Contingent Fee

Business, Legal & Accounting Glossary

Definition: Contingent Fee



What is the dictionary definition of Contingent Fee?

Dictionary Definition


n. a fee to a lawyer which will be due and payable only if there is a successful conclusion of the legal work, usually winning or settling a lawsuit in favor of the client (particularly in negligence cases), or collecting funds due with or without filing a lawsuit. In many states, such agreements must be in writing and signed by attorney and client. The fee is generally a percentage of the recovery (money won), but may be partly a fee for time worked and partly a percentage. Although fees are negotiable, a standard contingent fee in accident cases is one-third of the money won, unless particular difficulties exist with the case, making the attorney believe he/she has the right to ask for more. States vary but some put a cap on the amount of fee for cases handled for minors even if the parent as guardian ad litem agrees to more. Contingent fee agreements in criminal cases which depend on the outcome are unethical.


Full Definition of Contingent Fee


A contingent fee in the United States or conditional fee in the United Kingdom is any fee for services provided where the fee is only payable if there is a favourable result. In the law, this is the “no win no fee” system.

Subtly different from a Contingency fee arrangement, a contingent fee arrangement is one in which the claimant’s legal representative makes no charge in the event of an unsuccessful outcome. In the jargon of Conditional fee arrangements, the usual term is ‘conditional normal fee’.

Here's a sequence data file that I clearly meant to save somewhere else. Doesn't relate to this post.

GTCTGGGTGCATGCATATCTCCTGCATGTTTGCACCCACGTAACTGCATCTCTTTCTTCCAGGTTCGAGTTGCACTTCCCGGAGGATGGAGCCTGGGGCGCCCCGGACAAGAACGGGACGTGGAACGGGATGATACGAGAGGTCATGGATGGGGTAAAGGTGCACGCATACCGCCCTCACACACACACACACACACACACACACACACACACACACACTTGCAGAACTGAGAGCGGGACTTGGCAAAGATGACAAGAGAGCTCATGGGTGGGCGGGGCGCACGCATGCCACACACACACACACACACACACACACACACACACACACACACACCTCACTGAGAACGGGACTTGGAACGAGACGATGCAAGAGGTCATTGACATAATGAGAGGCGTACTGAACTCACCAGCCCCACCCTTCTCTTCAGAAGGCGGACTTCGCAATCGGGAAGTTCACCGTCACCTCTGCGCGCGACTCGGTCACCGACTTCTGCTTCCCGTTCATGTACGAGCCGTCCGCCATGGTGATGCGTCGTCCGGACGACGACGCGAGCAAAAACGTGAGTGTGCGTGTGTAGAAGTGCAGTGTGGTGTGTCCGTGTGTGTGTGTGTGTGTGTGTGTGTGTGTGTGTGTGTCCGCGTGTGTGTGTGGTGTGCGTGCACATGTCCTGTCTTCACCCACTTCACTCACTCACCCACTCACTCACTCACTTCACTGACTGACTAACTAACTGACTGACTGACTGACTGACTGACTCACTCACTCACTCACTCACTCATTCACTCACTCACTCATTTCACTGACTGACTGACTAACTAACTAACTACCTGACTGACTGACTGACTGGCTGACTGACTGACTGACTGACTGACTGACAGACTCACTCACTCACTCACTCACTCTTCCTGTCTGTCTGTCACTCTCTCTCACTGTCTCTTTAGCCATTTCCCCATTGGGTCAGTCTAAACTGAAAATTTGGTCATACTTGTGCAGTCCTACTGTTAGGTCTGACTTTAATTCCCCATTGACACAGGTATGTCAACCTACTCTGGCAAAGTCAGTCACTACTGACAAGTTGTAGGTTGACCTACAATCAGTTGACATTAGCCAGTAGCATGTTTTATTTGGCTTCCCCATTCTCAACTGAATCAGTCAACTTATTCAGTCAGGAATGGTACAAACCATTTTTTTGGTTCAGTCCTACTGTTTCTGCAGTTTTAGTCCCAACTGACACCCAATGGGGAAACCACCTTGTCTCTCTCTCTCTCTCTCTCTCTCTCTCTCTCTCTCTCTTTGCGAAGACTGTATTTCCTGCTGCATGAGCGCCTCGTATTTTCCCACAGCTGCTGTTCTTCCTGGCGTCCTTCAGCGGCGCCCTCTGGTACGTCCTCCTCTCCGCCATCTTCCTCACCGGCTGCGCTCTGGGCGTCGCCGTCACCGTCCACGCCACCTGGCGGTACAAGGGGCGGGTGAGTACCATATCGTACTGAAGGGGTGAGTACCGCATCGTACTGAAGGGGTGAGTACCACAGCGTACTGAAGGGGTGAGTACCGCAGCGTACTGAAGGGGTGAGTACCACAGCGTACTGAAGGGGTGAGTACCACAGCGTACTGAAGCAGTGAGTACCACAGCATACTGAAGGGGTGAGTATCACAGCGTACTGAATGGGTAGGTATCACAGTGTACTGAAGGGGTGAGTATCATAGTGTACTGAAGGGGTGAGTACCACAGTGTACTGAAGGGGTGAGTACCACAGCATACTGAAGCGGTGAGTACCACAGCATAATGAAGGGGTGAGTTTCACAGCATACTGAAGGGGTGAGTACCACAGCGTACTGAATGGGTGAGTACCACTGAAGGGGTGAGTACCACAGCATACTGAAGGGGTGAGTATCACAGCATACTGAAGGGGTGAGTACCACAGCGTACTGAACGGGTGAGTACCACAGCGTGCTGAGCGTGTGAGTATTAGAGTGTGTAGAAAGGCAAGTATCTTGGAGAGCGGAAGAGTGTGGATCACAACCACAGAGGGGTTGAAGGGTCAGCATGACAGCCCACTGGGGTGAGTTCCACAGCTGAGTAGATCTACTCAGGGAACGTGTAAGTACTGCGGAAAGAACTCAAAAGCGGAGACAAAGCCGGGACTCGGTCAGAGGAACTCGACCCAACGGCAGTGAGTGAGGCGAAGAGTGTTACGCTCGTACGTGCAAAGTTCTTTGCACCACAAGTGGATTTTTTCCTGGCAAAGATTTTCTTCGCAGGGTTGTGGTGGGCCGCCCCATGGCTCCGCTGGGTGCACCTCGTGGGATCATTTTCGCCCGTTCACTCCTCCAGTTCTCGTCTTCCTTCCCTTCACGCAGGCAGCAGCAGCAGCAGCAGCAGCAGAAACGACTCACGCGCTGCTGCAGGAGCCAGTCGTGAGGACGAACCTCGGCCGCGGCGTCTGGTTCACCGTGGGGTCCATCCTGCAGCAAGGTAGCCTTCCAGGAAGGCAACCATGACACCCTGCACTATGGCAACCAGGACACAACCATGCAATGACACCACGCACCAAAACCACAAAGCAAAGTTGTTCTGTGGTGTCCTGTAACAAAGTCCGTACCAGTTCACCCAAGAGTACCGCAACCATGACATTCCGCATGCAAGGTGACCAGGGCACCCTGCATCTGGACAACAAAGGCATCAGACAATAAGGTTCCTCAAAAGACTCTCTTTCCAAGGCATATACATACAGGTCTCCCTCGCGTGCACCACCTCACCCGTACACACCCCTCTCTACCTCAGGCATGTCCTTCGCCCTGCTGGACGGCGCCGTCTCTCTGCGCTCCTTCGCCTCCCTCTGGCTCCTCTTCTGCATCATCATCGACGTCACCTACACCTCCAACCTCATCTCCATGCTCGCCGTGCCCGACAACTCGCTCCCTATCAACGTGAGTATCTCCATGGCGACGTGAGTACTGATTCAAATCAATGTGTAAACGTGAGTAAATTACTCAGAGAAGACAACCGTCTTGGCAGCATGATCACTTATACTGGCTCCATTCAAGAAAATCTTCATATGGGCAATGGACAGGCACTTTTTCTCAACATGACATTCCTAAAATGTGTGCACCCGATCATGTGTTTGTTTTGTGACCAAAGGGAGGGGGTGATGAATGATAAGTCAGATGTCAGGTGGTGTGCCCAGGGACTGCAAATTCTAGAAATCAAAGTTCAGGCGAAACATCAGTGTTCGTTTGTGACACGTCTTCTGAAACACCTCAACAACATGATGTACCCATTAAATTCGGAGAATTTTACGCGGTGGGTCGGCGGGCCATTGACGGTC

Fee Structure

A client is not charged attorney fees if he loses the case (however, in the United States, a client is charged for court costs and expenses). If the client recovers damages from settlement or a favourable verdict, the attorney receives a fee from the recovery. The attorney’s permitted fee varies depending on the country, and even local jurisdictions. In the US, for example, the most an attorney can charge is the contracted contingency fee. The fee is calculated as a share of the eventual damage judgment or settlement won by the client. The percentage allowed is subject to the ethical rules of professional conduct, and in many circumstances, statutory limitations. In the UK, on the other hand, the client is liable for a normal fee (based on hourly billing plus a profit element) plus a success (or bonus) fee. The amount of success is limited to 100 per cent of the normal fees. Most lawyers charge a success fee which is much less than this, between 25 and 50 per cent. In English law, fees are subject to compliance with the statutory scheme.

Advantages

A contingency fee arrangement provides access to the courts for those who cannot afford to pay the attorneys fees and costs of civil litigation. Contingency fees also provide a powerful motivation to the attorney to work diligently on the client’s case. In other types of litigation where clients pay the attorney by the hour for their time, it makes little economic difference to the attorney whether the client has a successful outcome to the litigation. Finally, because lawyers assume the financial risk of litigation, the number of speculative or unmeritorious cases may be reduced..